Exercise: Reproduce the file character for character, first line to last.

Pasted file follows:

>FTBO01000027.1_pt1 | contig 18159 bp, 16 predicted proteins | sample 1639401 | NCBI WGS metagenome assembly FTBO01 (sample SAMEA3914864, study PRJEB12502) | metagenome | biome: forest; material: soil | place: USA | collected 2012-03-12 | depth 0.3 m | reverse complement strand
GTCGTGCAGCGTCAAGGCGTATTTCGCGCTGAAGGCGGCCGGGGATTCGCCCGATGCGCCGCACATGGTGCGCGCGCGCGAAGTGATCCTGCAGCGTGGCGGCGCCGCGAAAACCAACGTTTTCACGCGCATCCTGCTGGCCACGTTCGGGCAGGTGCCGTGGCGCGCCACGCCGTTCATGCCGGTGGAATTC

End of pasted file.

>FTBO01000027.1_pt1 | contig 18159 bp, 16 predicted proteins | sample 1639401 | NCBI WGS metagenome assembly FTBO01 (sample SAMEA3914864, study PRJEB12502) | metagenome | biome: forest; material: soil | place: USA | collected 2012-03-12 | depth 0.3 m | reverse complement strand
GTCGTGCAGCGTCAAGGCGTATTTCGCGCTGAAGGCGGCCGGGGATTCGCCCGATGCGCCGCACATGGTGCGCGCGCGCGAAGTGATCCTGCAGCGTGGCGGCGCCGCGAAAACCAACGTTTTCACGCGCATCCTGCTGGCCACGTTCGGGCAGGTGCCGTGGCGCGCCACGCCGTTCATGCCGGTGGAATTC